Depending on the season, bikes rent for about $20 a day or $50 a week. Best to rent or bring a cheapie; one of my friends had a nice bike stole in Ptown. My friend Jaime has two bikes that we brought with us: a fancy Cannondale V-500 that he bought (used!) for $1,300; and a battered brown 10-speed that his neighbor gave him for free. He calls them Lady D and Ugly Betty. I tried to ride Ugly Betty but found that I had forgotten how to shift gears. That's my story, anyway. With his typical graciousness, Jaime let me ride Lady D, which has shock absorbers and a very easy-to-use numbered gear dial on her handlebar.

provincetown-vazquez-sailboats.jpg
Jaime Vazquez

After a six-hour drive from New York City and several hours of biking Friday, Jaime and I crashed early Friday night. We stayed at the Surfside Hotel, a perfectly average motel with pool, cable, continental breakfast and free parking for $200 a night in-season. Provincetown has a plethora of guesthouses, but I quickly got overwhelmed trying to sort through them on the Internet. Here are some places to start online: Provincetown.com and bedandbreakfast.com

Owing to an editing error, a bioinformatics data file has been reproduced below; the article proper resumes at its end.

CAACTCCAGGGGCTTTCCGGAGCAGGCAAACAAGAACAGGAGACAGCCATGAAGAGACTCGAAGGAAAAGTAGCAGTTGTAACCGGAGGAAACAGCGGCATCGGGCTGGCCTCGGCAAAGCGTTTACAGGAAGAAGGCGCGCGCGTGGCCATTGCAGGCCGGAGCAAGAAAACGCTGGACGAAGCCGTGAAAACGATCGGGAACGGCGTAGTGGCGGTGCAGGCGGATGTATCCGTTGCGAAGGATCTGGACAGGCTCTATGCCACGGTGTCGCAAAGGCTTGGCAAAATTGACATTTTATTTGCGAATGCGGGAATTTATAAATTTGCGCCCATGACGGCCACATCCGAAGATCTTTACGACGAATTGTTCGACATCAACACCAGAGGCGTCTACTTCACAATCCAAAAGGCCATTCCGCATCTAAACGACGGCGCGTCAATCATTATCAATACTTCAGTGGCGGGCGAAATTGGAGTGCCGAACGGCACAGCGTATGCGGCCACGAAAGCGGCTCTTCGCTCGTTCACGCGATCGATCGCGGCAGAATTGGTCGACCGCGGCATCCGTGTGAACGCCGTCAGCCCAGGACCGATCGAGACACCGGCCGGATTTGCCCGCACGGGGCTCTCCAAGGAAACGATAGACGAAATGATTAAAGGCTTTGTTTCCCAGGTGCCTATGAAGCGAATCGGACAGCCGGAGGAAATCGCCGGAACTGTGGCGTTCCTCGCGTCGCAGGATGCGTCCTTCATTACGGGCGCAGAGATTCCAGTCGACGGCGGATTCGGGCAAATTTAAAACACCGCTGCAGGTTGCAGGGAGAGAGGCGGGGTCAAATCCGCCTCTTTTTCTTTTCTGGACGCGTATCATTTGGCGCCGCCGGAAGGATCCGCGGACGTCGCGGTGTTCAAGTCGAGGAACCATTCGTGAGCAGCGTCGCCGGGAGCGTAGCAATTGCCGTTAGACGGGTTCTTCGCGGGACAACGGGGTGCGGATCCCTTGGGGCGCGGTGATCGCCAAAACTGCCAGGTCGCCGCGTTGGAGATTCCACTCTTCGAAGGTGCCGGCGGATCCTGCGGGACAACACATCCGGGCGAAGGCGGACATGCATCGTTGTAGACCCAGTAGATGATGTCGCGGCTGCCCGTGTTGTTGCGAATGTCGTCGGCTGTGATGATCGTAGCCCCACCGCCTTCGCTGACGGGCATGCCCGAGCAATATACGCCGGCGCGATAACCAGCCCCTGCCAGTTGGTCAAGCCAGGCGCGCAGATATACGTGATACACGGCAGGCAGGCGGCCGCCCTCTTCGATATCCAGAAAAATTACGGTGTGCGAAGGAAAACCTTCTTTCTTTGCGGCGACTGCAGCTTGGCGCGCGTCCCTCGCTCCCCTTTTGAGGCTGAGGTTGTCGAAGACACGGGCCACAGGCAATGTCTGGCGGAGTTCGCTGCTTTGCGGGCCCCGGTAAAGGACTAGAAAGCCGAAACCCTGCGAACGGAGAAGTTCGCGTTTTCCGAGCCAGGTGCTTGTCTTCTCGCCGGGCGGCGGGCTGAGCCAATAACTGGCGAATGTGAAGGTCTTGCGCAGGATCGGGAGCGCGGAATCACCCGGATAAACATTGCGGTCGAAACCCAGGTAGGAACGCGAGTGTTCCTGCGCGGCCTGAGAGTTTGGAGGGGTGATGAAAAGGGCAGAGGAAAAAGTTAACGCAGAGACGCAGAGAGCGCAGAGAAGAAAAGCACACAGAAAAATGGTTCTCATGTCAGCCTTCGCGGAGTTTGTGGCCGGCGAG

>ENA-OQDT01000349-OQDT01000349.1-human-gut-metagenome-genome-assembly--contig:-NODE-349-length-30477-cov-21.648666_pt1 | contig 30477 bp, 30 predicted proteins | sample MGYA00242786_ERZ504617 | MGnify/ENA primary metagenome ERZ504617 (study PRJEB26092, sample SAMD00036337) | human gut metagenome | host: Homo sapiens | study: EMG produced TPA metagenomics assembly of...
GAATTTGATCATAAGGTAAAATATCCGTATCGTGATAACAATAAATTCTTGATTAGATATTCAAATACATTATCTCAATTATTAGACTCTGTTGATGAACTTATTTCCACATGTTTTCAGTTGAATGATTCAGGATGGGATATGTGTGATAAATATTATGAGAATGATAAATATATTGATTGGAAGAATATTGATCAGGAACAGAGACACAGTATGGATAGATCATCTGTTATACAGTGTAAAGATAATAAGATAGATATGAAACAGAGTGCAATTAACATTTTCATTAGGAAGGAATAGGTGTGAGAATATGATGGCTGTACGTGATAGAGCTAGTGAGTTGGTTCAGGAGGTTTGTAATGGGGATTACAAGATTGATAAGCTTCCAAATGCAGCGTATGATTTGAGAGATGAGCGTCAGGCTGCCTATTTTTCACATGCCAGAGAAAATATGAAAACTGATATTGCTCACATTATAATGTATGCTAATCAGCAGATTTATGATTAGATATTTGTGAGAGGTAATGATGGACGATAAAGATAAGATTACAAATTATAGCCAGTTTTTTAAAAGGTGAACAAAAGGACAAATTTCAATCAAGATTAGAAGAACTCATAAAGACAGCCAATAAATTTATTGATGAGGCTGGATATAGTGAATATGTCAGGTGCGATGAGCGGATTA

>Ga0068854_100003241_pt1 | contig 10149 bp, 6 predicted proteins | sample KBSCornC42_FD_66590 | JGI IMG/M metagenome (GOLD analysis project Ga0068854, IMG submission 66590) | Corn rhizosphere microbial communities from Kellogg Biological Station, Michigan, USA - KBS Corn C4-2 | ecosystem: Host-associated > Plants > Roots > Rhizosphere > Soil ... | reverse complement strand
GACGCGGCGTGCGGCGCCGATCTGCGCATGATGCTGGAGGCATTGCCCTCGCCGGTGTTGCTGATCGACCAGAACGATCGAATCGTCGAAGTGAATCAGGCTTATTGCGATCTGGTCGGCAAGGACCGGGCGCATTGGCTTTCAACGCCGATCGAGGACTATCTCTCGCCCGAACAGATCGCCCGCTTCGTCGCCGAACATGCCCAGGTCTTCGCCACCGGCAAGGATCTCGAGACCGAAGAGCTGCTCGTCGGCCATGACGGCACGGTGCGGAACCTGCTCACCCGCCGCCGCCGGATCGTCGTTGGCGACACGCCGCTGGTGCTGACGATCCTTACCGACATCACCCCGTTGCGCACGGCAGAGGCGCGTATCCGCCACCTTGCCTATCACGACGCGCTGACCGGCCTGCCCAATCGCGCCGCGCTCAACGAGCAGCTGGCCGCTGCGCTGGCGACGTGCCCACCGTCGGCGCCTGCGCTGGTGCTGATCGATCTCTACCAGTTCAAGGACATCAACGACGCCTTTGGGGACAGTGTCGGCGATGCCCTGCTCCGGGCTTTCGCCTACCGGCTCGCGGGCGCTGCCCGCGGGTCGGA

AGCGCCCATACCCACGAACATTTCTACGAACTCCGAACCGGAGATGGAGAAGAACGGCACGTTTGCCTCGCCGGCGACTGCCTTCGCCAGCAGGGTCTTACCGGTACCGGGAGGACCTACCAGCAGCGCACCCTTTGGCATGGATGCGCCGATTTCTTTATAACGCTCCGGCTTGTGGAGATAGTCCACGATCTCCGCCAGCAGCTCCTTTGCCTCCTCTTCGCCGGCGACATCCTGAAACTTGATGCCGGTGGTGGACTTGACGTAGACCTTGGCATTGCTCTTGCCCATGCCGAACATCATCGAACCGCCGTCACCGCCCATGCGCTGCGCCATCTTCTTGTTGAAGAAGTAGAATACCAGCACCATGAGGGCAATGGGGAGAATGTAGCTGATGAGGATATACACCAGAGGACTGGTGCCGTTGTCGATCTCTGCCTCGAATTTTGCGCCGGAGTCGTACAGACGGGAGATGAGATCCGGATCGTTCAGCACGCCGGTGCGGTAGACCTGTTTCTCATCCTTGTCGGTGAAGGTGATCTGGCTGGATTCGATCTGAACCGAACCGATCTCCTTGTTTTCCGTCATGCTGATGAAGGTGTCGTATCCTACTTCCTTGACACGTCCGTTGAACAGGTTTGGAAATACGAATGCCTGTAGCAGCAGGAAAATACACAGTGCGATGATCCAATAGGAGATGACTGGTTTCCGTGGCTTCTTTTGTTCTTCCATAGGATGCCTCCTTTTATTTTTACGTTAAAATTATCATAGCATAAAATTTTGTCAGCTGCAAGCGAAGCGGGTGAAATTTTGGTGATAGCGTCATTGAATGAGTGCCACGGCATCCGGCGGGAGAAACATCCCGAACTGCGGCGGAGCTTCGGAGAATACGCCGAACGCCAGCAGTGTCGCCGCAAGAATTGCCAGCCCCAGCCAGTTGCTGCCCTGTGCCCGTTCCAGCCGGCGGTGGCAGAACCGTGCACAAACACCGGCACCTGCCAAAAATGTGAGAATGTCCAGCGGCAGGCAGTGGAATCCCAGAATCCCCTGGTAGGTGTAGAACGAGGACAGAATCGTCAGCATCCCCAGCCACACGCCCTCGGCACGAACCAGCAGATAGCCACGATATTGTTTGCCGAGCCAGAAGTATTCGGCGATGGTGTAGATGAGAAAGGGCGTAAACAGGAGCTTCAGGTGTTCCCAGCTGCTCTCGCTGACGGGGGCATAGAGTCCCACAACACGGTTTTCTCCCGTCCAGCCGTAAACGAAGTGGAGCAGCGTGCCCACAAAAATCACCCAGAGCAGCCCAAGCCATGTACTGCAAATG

On Saturday morning we set out for Race Point Beach, which was about five miles from our hotel through Ptown and then a beautiful bike path through the piney woods.

Bikers beware: If you, like many Americans, are overweight and out of shape, it can be easy to overdo it on the bike - particularly if it is a hot steamy day and you are unprepared for the various hills in town and on the Race Point Trail. Even as you gloat inwardly about being at the seashore on a stiflingly muggy weekend, you might, hypothetically, start to feel a little sick from all the exertion. Bring water, and don't be too proud to jump off your bike and walk it uphill.